1. Sorting the responses is ascending order, and then sorting the response weights using the indices induced by sorting the responses.

  2. Computing the cumulative sums over each column of the sorted response weights.

[sortY,sortIdx] = sort(Mdl.Y);
cpdf = full(YW(sortIdx,:));
ccdf = cumsum(cpdf);

ccdf(:,j) is the empirical C.C.D.F. of the response given test observation j.

Plot the four empirical C.C.D.F. in the same figure.

figure;
plot(sortY,ccdf);
legend('C.C.D.F. given test obs. 1','C.C.D.F. given test obs. 2',...
    'C.C.D.F. given test obs. 3','C.C.D.F. given test obs. 4',...
    'Location','SouthEast')
title('Conditional Cumulative Distribution Functions')
xlabel('Fuel economy')
ylabel('Empirical CDF')

More About

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Tips

quantilePredict estimates the conditional distribution of the response using the training data every time you call it. To predict many quantiles efficiently, or quantiles for many observations efficiently, you should pass X as a matrix or table of observations and specify all quantiles in a vector using the Quantile name-value pair argument. That is, avoid calling quantilePredict within a loop.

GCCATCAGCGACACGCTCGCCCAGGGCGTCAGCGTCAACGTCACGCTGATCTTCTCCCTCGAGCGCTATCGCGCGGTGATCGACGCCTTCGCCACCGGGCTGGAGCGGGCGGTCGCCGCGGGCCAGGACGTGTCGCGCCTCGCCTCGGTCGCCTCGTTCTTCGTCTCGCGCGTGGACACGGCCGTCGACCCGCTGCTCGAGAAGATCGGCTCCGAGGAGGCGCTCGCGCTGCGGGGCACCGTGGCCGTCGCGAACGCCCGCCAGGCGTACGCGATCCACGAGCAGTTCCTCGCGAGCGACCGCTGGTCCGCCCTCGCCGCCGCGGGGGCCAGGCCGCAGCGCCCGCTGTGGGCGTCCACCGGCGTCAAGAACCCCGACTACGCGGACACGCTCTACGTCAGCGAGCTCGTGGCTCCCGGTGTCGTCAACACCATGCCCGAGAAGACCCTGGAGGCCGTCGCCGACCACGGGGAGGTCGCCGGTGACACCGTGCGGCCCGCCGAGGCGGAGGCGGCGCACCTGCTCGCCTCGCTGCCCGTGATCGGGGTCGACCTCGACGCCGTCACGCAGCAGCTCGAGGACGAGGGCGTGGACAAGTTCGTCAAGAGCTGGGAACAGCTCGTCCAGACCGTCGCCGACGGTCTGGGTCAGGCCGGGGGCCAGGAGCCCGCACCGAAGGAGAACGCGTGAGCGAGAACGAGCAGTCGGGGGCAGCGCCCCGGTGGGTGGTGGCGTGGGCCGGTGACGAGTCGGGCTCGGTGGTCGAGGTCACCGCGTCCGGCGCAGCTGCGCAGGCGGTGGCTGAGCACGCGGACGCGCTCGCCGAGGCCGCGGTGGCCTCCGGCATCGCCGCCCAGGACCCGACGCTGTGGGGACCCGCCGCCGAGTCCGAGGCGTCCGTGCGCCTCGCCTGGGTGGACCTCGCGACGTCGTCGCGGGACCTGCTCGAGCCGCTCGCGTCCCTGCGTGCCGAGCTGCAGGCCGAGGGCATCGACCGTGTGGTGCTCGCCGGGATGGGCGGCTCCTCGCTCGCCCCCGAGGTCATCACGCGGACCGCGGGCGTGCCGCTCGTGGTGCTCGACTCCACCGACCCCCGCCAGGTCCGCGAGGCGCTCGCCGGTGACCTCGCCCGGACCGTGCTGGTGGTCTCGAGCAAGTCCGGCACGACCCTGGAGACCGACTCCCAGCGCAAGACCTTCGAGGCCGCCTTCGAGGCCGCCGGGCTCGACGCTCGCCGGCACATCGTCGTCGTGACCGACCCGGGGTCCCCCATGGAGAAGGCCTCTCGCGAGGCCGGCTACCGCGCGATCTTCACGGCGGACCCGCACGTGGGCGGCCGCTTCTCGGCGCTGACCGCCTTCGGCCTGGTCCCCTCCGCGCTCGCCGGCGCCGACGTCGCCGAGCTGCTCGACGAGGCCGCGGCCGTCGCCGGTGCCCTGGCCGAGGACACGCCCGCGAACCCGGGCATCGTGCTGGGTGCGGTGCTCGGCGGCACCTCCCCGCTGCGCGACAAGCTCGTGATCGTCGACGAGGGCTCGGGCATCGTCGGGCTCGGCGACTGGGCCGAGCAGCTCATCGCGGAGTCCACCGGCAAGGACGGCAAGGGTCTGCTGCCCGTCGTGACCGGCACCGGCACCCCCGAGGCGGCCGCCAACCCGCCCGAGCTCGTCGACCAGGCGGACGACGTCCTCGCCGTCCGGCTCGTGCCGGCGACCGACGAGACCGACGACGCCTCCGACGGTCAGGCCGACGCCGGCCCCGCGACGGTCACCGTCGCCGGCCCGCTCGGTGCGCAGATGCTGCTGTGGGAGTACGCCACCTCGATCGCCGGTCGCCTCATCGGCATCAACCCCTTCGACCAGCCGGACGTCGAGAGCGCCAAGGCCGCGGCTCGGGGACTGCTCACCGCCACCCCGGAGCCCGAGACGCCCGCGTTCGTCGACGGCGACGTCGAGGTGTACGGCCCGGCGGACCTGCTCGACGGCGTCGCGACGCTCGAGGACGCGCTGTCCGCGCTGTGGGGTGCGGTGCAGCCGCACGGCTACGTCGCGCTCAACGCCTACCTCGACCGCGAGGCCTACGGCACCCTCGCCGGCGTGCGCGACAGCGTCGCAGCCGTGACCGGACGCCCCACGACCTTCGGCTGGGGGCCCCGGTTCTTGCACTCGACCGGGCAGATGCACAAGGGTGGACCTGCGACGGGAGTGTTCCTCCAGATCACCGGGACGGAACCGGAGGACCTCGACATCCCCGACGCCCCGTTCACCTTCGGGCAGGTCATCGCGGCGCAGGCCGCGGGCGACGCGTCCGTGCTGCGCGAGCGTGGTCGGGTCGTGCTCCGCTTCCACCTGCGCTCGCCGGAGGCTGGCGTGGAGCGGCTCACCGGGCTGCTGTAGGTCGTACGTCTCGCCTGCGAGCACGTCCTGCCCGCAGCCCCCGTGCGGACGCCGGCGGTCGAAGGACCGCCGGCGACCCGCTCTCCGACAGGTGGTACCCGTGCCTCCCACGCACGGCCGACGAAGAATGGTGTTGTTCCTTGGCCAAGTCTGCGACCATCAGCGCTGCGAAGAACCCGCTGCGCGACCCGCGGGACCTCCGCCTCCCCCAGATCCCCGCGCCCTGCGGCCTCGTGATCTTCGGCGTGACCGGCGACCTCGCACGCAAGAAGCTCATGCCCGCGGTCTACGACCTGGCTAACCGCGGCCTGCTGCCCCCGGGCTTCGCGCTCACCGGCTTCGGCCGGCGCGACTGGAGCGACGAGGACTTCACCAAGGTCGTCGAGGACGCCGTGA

Algorithms

  • TreeBagger grows a random forest of regression trees using the training data. Then, to implement quantile random forest, quantilePredict predicts quantiles using the empirical conditional distribution of the response given an observation from the predictor variables. To obtain the empirical conditional distribution of the response:

    1. quantilePredict passes all the training observations in Mdl.X through all the trees in the ensemble, and stores the leaf nodes of which the training observations are members.

    2. quantilePredict similarly passes each observation in X through all the trees in the ensemble.

    3. For each observation in X, quantilePredict:

      1. Estimates the conditional distribution of the response by computing response weights for each tree.